To help you better understand what Node.js is and how some of its development decisions came about, let's explore the history of the platform.
Node.js was originally developed by Ryan Dahl, a PhD student in mathematics who thought better of it, abandoned his efforts, and instead preferred to travel to South America with a one-way ticket and very little money in his pocket. There, he kept his head above water by teaching English. During this time, he got in touch with PHP as well as Ruby and discovered his affection for web development. The problem with working with the Ruby framework, called Rails, was that it couldn’t deal with concurrent requests without any workaround. The applications were too slow and utilized the CPU entirely. Dahl found a solution to his problems with Mongrel, a web server for applications based on Ruby.
Unlike traditional web servers, Mongrel responds to user requests and generates responses dynamically, where otherwise only static HTML pages are delivered.
Another promising approach involved an implementation in C. Here, Dahl’s options weren’t limited to one thread. However, C as a programming language for the web has a decisive disadvantage: only a small number of developers are enthusiastic about this field of application. Dahl was also confronted with this problem and discarded this approach after a short time.
The search for a suitable programming language to solve his problem continued and led him to functional programming languages such as Haskell. Haskell’s approach is built on nonblocking input/output (I/O), which means that all read and write operations are asynchronous and don’t block the execution of a program. This allows the language to remain single-threaded at its core and doesn’t introduce the problems that arise from parallel programming. Among other things, no resources have to be synchronized, and no problems are caused by the runtime of parallel threads. However, Dahl still wasn’t fully satisfied with this solution and was looking for other options.
Birth of Node.js
Breakthrough of Node.js
Node.js Conquers Windows
The developers made a significant step toward the spread of Node.js by introducing native support for Windows in version 0.6 in November 2011. Up to that point, Node.js could only be installed awkwardly on Windows via Cygwin.
Since version 0.6.3 in November 2011, npm has been an integral part of the Node.js packages and is thus automatically delivered when Node.js is installed.
Surprisingly, at the start of 2012, Dahl announced that he would finally retire from active development after three years of working on Node.js. He handed over the reins of development to Schlueter. The latter, like Dahl, was an employee at Joyent and actively involved in the development of the Node.js core. The change unsettled the community, as it wasn’t clear whether the platform would continue to develop without Dahl. A signal that the Node.js community considered as being strong enough for solid further development came with the release of version 0.8 in June 2012, which was primarily intended to significantly improve the performance and stability of Node.js.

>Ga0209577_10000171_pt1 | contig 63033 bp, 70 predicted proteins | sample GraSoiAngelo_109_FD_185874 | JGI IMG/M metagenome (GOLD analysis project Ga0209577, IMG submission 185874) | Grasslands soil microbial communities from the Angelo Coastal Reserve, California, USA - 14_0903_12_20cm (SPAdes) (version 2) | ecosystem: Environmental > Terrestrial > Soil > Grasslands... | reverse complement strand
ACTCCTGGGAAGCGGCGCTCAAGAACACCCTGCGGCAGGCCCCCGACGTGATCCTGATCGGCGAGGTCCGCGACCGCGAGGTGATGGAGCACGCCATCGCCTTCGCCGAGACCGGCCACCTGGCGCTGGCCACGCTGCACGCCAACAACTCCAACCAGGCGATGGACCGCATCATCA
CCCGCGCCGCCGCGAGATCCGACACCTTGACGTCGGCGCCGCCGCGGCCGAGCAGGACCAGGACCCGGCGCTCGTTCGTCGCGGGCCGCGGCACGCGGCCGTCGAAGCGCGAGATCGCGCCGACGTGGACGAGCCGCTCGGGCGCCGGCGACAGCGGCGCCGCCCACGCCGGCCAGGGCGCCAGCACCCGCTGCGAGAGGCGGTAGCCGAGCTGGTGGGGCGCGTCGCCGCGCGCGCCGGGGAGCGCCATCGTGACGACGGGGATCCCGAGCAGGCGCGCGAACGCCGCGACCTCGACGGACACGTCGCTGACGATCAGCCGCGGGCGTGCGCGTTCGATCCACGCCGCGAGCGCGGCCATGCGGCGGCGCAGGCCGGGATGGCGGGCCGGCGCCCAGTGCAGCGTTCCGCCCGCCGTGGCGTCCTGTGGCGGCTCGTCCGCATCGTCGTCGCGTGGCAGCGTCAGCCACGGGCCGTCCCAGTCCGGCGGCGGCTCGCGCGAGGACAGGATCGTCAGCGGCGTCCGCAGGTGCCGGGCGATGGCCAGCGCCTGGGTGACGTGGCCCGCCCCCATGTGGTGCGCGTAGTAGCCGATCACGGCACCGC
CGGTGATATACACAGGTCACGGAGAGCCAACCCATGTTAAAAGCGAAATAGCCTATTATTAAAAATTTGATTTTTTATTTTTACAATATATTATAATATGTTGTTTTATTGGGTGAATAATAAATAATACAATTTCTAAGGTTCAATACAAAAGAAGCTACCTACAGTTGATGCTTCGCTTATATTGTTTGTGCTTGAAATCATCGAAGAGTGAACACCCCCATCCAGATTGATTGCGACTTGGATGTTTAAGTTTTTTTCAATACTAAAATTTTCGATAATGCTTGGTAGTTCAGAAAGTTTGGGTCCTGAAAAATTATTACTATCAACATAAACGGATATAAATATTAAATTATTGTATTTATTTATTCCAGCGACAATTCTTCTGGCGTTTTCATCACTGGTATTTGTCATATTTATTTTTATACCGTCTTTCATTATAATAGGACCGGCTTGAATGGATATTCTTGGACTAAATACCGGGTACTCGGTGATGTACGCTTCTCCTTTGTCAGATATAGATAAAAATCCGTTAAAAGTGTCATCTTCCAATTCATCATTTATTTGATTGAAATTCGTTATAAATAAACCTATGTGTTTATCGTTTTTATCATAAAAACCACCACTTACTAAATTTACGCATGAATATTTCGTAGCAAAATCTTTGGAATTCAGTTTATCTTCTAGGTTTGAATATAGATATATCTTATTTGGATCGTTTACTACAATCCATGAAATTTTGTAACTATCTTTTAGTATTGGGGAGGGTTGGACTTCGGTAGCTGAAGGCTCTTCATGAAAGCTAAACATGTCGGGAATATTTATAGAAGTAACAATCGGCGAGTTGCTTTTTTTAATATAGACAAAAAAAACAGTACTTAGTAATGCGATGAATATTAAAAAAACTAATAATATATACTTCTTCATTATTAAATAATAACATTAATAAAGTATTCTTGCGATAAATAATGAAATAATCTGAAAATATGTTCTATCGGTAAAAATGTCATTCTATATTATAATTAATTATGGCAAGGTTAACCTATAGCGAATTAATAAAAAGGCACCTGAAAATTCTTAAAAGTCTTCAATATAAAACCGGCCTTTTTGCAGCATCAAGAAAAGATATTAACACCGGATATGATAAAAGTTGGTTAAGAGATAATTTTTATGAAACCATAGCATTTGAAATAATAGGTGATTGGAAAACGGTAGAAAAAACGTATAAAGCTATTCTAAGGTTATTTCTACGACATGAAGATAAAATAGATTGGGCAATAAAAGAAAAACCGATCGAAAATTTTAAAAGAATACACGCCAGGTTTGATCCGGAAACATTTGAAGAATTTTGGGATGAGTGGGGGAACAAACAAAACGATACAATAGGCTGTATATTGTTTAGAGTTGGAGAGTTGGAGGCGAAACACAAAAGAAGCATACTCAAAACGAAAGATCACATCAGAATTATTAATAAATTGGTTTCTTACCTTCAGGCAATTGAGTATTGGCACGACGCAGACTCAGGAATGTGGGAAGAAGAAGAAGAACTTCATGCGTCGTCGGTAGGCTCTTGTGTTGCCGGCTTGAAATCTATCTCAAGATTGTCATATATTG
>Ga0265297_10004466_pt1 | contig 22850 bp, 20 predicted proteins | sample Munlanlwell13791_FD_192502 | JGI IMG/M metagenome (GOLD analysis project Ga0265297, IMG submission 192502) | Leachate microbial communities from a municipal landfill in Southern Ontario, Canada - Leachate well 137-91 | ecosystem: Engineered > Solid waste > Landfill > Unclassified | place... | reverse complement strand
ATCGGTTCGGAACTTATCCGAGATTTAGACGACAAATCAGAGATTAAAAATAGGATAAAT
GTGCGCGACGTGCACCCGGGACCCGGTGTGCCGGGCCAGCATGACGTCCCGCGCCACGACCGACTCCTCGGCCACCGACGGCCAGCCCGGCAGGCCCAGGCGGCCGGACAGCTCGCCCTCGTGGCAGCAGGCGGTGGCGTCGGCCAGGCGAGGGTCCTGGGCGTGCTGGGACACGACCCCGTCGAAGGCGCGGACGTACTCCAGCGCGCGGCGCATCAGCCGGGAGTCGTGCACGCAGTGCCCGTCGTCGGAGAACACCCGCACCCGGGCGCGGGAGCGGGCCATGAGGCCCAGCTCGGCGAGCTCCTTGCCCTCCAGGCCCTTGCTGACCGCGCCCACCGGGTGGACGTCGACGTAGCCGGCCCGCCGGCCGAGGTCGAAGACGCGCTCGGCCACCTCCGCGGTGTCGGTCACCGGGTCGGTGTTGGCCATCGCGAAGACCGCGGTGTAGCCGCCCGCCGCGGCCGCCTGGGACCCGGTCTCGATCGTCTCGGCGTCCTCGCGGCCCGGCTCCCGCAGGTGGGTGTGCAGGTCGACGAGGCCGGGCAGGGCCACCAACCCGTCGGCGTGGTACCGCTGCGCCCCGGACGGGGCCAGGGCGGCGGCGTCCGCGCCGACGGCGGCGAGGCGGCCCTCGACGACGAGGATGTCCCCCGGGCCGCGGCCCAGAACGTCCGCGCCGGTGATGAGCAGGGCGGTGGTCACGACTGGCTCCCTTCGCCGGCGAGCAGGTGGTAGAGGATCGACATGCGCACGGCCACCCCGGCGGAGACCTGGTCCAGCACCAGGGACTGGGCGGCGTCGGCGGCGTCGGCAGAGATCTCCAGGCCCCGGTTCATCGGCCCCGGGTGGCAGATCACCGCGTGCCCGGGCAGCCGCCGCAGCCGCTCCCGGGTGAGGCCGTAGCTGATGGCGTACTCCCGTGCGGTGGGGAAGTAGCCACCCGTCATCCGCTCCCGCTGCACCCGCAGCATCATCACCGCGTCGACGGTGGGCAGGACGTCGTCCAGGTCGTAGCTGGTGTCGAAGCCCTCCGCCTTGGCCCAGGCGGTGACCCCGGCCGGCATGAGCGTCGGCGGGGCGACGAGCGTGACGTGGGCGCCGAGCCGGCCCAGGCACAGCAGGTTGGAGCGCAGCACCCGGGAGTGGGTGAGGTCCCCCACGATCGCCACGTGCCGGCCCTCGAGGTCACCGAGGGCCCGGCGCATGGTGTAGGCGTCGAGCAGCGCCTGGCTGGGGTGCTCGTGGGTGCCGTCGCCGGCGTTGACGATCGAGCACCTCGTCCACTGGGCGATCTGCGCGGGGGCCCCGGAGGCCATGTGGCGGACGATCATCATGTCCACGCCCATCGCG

With version 0.10 in March 2013, one of the central interfaces of Node.js changed: the Stream application programming interface (API). With this change, it became possible to actively pull data from a stream. Because the previous API was already widely used, both interfaces continued to be supported.
io.js: The Fork of Node.js
In January 2014, there was another change in the project management of Node.js. Schlueter, who left Node.js maintenance in favor of his own company (called npmjs), the host of the npm repository, was succeeded by TJ Fontaine. Under his direction, version 0.12 was released in February 2014. A common criticism of Node.js at the time was that the framework had still not reached the supposedly stable version 1.0, which prevented numerous companies from using Node.js for critical applications.
Many developers were unhappy with Joyent, which had provided maintainers for Node.js since Dahl, and so the community fractured in December 2014. The result was io.js, a fork of Node.js that was developed separately from the original platform. As a result, the independent Node.js Foundation was founded in February 2015, which was responsible for the further development of io.js. At the same time, version 0.12 of the Node.js project was released.
In June 2015, the two projects io.js and Node.js were merged into the Node.js Foundation. With version 4 of the project, the merger was completed. Further development of the Node.js platform is now coordinated by a committee within the Node.js Foundation rather than by individuals. As a result, we see more frequent releases and a stable version with long-term support (LTS).
The idea behind Deno is to create a better Node.js, untethered from the backwards compatibility constraints that prevent revolutionary leaps in development. For example, Deno is based on TypeScript by default and adds a fundamentally different module system. Deno’s core is also quite different from Node.js, as it’s written almost entirely in Rust.
Nevertheless, there are also some common features. For example, Deno is based on the tried and tested V8 engine, which also forms the heart of Node.js. And you don’t have to do without the huge number of npm packages either. For this purpose, Deno provides a compatibility layer.
OpenJS Foundation 1
In 2015, the Node.js Foundation was established to coordinate the development of the platform. The foundation was a subordinate project of the Linux Foundation. In 2019, the JS Foundation and the Node.js Foundation then merged to form the OpenJS Foundation. In addition to Node.js, it includes a number of other popular projects such as webpack, ESLint, and Electron.
Editor’s note: This post has been adapted from a section of the book Node.js: The Comprehensive Guide by Sebastian Springer.